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My mother still has the habit of prodding me on every New Year’s Eve as to whether I have decided on a resolution for the upcoming twelve months. You’d think that considering the generation gap that exists between us, I’d be the one chalking down a diary full of aspirations. Instead, it has been some time since I took up the mantle of deciding what is best for me. So, it saddens me to witness the resolve in her eyes, every time she looks up to me with the belief that my life can take a better and more comprehensive shape if I set down goals for myself.

My reasons for not partaking in the concept of resolutions is not a cliched realization that life is unfair and unpredictable. Of course, that argument holds true to an extent, but to use it as a defense is acceptable only when one has done his best to make things work. This might lead you to think that my life has been a series of un-achieved milestones that has driven me to the brutal conclusion that setting goals is a futile process. And to be honest, the true reason is anything but. It is just that I haven’t figured out the concept yet.

It does not elude my senses that setting a goal for oneself makes us more driven and determined. Neither am I ignorant of the fact it helps you overcome a lot of obstacles which you otherwise would not have, had you not promised yourself the same. The truth behind a goal being a success or failure emanates from the process of setting up the goal in the first place. Sky is of course the limit but one needs to delve deep into one’s own capabilities to figure out a goal that is both realistic and achievable. To merely overwhelm oneself with the idea of resolutions and forget entirely about rationality is not a wise approach. Because unless you know how high your sky goes, you’ll never know how long the fall is. So, it is essential to set goals based on a through understanding about oneself. If not, it just leads to more heartbreak and the world is unfortunately too full of that.

A few months ago, my father had a stroke of luck when he managed to cross a bridge in South Kolkata moments before it came crashing down. That incident, besides putting things into perspective, made me realize that luck plays a huge factor in one’s life. I am in no way trying to highlight the uncertainty and inevitability of death and it being a reason for not making oneself resolute. My point is that life throws us new and unforeseen challenges every day and those should never be looked at as bad omens or signs from the angry Gods questioning the path you’ve chosen.

Incidentally though, this fallacy had been part of my understanding for a long time because every time I went about my work, something cropped up to hinder the process and unnerve me to the extent that I stopped believing in myself. Time has made me realize how wrong I was. Because the entire point of having a resolution is in accepting from the get go that external forces will try to derail you at every possible junction but you have to remember the promise you made yourself and keep going no matter what comes your way.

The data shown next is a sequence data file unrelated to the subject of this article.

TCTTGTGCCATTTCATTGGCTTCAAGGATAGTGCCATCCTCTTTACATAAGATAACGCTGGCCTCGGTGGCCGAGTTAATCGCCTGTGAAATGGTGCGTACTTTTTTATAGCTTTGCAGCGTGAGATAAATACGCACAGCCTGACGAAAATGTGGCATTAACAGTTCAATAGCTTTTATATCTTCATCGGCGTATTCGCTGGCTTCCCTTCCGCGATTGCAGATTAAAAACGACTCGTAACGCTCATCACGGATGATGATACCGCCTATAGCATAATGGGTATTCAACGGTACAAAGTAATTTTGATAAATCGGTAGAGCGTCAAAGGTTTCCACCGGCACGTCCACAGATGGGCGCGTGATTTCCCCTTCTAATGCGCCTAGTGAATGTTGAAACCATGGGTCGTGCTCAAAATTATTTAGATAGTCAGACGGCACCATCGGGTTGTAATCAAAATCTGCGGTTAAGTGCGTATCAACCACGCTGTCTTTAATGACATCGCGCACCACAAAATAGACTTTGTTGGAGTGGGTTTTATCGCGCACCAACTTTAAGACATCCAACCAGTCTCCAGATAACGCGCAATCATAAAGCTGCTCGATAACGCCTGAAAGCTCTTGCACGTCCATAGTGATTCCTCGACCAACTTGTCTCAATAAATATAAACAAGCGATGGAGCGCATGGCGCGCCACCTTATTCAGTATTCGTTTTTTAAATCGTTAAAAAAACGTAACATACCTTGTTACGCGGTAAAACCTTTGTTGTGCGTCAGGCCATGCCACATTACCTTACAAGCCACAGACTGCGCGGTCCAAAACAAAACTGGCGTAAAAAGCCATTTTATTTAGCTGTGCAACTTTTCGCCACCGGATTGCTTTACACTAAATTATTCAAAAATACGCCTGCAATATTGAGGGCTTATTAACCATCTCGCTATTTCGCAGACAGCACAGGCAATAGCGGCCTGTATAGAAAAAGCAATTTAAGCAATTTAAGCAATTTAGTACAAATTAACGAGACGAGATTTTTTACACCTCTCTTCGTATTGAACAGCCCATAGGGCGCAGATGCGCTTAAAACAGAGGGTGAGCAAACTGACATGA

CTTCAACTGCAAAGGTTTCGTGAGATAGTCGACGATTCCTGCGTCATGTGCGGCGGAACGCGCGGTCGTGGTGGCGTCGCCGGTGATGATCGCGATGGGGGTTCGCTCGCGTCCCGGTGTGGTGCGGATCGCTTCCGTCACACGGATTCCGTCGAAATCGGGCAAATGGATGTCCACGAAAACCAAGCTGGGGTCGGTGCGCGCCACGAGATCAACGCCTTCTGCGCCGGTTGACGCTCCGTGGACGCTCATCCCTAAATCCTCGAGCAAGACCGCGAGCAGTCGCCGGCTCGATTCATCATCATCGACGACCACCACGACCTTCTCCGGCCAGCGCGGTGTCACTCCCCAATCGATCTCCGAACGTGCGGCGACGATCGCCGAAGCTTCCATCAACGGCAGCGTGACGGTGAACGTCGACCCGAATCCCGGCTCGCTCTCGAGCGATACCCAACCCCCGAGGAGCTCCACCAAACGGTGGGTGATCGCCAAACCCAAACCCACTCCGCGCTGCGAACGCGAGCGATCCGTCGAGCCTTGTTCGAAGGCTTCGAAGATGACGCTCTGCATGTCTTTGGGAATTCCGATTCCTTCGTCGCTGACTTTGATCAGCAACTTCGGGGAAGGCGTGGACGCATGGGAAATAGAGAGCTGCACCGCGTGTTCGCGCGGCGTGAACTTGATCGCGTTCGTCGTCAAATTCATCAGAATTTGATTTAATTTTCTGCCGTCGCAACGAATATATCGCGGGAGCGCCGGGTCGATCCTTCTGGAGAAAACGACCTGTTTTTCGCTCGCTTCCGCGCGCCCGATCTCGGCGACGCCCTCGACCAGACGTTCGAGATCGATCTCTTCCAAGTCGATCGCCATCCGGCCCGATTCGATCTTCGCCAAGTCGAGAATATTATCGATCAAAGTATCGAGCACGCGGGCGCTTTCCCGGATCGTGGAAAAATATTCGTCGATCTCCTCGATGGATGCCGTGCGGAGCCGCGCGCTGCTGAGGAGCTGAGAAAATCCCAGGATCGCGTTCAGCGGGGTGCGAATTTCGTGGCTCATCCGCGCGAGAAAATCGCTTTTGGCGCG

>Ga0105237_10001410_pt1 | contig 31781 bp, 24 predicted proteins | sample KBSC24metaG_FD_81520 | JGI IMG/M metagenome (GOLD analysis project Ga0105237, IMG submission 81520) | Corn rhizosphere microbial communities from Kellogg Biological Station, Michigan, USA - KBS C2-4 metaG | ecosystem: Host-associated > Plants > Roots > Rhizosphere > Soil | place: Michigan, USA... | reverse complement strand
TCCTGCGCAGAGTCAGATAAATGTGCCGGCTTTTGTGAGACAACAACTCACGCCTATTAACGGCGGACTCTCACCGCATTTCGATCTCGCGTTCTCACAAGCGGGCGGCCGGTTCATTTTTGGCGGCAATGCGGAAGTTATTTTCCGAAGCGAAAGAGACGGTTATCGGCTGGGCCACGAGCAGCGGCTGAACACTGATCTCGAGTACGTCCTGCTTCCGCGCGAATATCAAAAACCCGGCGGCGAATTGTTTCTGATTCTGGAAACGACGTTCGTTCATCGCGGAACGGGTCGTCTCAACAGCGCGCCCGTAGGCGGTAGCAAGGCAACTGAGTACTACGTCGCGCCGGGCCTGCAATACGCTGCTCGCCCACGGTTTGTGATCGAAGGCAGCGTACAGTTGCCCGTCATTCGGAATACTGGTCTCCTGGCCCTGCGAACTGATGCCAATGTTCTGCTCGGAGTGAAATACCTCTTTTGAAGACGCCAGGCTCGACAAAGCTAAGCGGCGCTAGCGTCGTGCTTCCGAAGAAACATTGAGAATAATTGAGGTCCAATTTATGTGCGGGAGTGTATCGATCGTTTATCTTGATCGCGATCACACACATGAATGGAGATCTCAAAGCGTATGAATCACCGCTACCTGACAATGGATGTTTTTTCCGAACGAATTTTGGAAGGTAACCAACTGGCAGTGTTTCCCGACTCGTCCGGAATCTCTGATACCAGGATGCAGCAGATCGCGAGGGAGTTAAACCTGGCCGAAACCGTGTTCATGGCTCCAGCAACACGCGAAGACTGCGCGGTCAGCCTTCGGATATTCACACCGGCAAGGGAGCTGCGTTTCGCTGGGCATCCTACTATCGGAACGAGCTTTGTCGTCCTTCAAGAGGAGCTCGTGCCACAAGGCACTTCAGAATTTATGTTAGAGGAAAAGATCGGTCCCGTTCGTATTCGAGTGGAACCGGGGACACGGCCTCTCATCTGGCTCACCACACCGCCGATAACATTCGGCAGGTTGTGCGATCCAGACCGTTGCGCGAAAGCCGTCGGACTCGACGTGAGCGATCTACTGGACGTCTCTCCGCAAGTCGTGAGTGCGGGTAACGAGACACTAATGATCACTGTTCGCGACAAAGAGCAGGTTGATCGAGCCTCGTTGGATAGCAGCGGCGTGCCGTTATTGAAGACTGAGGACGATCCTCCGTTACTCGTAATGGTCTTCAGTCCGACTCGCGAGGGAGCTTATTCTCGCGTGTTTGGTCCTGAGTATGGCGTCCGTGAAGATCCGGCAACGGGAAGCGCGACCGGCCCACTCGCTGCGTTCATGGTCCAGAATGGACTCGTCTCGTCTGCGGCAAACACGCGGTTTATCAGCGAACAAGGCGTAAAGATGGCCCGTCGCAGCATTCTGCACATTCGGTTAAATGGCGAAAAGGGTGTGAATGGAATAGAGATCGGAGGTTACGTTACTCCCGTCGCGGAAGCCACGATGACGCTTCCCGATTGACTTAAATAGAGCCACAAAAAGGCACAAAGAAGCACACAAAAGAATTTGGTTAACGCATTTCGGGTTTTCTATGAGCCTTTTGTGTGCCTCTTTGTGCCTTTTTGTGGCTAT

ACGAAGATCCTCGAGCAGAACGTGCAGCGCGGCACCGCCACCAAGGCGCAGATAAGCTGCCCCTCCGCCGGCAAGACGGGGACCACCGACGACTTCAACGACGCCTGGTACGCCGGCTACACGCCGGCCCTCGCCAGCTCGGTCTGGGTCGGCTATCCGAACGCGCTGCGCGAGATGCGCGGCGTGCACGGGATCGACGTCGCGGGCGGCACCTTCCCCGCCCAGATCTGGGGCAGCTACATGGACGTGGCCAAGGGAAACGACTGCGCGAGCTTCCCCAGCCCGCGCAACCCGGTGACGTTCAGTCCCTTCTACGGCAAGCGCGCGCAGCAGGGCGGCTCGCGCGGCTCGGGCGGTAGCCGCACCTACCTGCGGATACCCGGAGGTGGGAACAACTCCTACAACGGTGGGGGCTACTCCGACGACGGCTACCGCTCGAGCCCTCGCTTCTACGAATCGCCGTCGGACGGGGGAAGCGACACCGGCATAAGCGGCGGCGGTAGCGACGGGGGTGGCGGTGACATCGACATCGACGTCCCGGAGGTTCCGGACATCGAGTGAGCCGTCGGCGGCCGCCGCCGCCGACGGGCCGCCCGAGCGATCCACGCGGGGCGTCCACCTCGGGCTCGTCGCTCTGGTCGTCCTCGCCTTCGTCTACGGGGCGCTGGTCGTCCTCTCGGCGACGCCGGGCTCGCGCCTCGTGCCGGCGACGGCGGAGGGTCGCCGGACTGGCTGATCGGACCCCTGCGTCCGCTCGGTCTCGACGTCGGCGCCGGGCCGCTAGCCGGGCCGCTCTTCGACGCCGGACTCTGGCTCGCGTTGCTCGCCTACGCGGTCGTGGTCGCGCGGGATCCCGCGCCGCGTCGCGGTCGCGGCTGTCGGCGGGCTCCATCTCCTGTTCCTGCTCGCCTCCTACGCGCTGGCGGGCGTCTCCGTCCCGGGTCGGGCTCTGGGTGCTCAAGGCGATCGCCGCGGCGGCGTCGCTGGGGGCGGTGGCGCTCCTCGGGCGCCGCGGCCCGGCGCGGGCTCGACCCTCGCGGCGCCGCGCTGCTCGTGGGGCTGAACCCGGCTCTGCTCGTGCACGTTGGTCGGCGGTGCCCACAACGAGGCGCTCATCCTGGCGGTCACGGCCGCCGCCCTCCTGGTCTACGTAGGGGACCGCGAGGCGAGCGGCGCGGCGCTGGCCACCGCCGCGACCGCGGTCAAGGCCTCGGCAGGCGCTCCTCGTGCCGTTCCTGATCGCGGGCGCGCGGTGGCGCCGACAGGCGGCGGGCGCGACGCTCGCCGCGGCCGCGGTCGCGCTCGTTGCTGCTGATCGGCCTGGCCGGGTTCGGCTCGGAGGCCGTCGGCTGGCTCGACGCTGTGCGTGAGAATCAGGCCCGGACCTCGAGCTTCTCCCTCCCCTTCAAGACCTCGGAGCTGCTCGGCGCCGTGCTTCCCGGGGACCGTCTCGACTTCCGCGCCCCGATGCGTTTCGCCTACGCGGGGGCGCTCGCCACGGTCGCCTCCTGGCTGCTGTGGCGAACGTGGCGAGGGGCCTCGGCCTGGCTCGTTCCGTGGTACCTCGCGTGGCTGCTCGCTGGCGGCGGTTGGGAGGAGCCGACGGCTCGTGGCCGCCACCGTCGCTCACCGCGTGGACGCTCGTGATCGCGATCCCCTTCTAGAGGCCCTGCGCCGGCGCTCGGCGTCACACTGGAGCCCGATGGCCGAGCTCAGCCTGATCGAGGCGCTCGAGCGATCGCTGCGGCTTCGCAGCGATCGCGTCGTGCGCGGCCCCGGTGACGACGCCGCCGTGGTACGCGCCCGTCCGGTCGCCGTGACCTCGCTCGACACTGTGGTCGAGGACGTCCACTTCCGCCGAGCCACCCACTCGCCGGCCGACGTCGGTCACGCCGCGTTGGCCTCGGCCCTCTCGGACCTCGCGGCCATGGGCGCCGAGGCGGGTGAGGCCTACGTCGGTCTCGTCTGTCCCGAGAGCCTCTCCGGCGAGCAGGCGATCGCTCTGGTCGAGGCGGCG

It is easy to set up goals. But it is an entirely different ball game to see through the whole process and come out victorious. Most of us give up mid-way and settle for something lesser instead. And we spend the rest of our lives with a deep buried burden of not having done the best we could when we still had time. Perhaps this is also why the majority, myself included, has stopped taking resolutions seriously. Because we’re so used to seeing them unresolved that we’ve stop believing in them. This in turn leads to the analogy that if we all lose hope because the people before us did, the people after us might do so too just because we have. This will keep the vicious cycle going to no meaningful end.

So, it is time we bear the weight of resolutions with renewed promptness and dexterity and show, if not all, then at least the ones around us that what seems far-fetched is achievable too. The world around us is already too full of despair for us to lose faith too. Let’s revisit the first pages of those lost diaries to see how far we’ve come and how far we’re yet to go. And you’ll know you’re there when come a new year, your mother won’t have to prod you anymore.



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1 Comment

  1. The best you have given. Every word relates to me, of course I think to many. Luckily crossed the line and then realized the past things felt the same few years back.

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